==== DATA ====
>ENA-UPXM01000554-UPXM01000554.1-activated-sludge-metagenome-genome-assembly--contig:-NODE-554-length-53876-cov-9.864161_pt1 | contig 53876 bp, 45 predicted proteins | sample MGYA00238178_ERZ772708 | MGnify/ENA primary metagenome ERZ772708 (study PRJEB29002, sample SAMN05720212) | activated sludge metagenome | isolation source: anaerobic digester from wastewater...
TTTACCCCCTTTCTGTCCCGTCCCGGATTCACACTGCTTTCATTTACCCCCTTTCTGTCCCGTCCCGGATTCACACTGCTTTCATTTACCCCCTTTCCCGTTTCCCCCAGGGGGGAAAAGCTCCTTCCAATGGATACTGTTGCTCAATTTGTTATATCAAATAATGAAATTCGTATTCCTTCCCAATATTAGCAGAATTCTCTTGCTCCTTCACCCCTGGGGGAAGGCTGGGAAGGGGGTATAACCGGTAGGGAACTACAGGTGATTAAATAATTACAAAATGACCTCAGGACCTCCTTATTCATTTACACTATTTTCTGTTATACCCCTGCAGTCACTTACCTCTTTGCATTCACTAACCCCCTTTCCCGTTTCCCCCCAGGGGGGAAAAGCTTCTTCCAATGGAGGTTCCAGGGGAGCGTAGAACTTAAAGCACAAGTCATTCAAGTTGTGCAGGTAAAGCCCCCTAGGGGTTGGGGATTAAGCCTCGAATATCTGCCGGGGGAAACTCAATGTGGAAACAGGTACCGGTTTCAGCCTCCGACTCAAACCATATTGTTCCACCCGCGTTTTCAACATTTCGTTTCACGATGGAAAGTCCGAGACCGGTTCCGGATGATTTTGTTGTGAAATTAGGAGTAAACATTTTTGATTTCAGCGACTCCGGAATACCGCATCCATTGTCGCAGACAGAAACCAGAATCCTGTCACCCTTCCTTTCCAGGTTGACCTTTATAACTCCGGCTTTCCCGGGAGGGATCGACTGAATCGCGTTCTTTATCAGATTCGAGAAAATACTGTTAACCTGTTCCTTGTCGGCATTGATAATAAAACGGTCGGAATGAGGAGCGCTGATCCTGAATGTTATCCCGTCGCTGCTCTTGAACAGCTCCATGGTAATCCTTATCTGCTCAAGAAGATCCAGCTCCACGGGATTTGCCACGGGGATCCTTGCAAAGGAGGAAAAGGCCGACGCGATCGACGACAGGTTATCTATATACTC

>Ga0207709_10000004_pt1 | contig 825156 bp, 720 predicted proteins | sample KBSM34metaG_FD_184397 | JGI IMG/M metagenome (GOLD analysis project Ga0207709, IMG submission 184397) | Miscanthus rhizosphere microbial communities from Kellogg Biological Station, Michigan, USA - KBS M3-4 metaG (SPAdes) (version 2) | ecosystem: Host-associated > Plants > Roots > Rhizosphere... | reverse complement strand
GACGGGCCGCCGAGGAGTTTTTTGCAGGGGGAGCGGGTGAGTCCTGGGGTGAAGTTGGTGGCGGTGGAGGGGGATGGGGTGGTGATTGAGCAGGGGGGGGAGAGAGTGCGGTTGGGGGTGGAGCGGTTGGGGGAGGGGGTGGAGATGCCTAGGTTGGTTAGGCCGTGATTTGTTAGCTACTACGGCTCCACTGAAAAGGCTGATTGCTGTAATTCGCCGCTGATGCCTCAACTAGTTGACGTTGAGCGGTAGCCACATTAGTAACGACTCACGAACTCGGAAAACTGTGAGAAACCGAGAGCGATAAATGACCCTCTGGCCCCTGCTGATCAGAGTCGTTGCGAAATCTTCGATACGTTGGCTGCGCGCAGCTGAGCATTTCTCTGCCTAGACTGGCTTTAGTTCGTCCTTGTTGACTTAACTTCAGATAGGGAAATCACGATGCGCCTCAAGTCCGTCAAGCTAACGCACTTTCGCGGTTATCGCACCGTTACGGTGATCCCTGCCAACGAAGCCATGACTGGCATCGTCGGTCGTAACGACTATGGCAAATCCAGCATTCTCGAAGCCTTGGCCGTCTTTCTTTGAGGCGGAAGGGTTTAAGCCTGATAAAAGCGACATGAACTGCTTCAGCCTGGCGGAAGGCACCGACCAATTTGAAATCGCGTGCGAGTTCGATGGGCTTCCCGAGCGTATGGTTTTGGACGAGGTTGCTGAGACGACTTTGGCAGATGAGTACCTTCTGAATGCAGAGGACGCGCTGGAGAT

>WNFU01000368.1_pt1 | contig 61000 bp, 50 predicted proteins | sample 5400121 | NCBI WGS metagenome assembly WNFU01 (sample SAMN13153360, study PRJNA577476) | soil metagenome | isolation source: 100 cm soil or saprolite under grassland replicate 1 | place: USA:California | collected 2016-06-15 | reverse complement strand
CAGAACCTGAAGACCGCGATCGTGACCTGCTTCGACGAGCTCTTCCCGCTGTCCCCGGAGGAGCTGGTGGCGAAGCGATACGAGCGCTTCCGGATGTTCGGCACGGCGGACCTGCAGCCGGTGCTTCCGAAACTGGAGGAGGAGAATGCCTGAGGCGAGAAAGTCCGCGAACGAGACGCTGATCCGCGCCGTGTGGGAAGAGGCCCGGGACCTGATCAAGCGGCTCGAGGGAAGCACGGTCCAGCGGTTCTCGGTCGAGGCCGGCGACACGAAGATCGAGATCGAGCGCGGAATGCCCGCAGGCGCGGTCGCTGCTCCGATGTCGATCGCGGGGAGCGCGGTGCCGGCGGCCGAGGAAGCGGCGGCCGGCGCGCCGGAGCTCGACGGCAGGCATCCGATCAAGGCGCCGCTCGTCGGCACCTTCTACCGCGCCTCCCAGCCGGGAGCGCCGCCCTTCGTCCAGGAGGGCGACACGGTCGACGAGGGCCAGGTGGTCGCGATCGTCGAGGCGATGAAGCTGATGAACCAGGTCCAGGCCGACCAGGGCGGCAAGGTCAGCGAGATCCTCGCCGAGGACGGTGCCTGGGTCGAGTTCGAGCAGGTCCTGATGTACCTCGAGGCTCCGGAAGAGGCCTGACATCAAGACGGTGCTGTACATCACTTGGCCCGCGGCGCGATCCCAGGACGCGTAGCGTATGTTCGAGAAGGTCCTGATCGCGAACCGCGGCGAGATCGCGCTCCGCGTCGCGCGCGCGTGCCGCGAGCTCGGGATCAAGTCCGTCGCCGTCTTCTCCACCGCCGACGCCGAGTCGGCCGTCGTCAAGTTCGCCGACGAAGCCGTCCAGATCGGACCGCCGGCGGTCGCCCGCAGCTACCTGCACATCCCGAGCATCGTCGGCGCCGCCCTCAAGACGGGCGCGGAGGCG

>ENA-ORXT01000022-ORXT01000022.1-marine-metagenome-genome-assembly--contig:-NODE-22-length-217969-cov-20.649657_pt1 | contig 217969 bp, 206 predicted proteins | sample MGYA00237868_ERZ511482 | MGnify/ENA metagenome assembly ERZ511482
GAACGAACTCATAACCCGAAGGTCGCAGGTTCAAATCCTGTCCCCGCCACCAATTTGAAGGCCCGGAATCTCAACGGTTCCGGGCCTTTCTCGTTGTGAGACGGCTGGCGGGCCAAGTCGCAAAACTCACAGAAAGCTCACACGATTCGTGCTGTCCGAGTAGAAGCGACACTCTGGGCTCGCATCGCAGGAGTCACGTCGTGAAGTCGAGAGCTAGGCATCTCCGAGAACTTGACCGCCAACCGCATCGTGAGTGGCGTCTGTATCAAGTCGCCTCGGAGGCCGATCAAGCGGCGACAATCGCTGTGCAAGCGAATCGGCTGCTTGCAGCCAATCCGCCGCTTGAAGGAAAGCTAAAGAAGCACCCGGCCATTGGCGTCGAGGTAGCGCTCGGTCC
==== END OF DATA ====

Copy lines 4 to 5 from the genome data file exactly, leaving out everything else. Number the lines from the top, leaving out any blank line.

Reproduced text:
GACGGGCCGCCGAGGAGTTTTTTGCAGGGGGAGCGGGTGAGTCCTGGGGTGAAGTTGGTGGCGGTGGAGGGGGATGGGGTGGTGATTGAGCAGGGGGGGGAGAGAGTGCGGTTGGGGGTGGAGCGGTTGGGGGAGGGGGTGGAGATGCCTAGGTTGGTTAGGCCGTGATTTGTTAGCTACTACGGCTCCACTGAAAAGGCTGATTGCTGTAATTCGCCGCTGATGCCTCAACTAGTTGACGTTGAGCGGTAGCCACATTAGTAACGACTCACGAACTCGGAAAACTGTGAGAAACCGAGAGCGATAAATGACCCTCTGGCCCCTGCTGATCAGAGTCGTTGCGAAATCTTCGATACGTTGGCTGCGCGCAGCTGAGCATTTCTCTGCCTAGACTGGCTTTAGTTCGTCCTTGTTGACTTAACTTCAGATAGGGAAATCACGATGCGCCTCAAGTCCGTCAAGCTAACGCACTTTCGCGGTTATCGCACCGTTACGGTGATCCCTGCCAACGAAGCCATGACTGGCATCGTCGGTCGTAACGACTATGGCAAATCCAGCATTCTCGAAGCCTTGGCCGTCTTTCTTTGAGGCGGAAGGGTTTAAGCCTGATAAAAGCGACATGAACTGCTTCAGCCTGGCGGAAGGCACCGACCAATTTGAAATCGCGTGCGAGTTCGATGGGCTTCCCGAGCGTATGGTTTTGGACGAGGTTGCTGAGACGACTTTGGCAGATGAGTACCTTCTGAATGCAGAGGACGCGCTGGAGAT

>WNFU01000368.1_pt1 | contig 61000 bp, 50 predicted proteins | sample 5400121 | NCBI WGS metagenome assembly WNFU01 (sample SAMN13153360, study PRJNA577476) | soil metagenome | isolation source: 100 cm soil or saprolite under grassland replicate 1 | place: USA:California | collected 2016-06-15 | reverse complement strand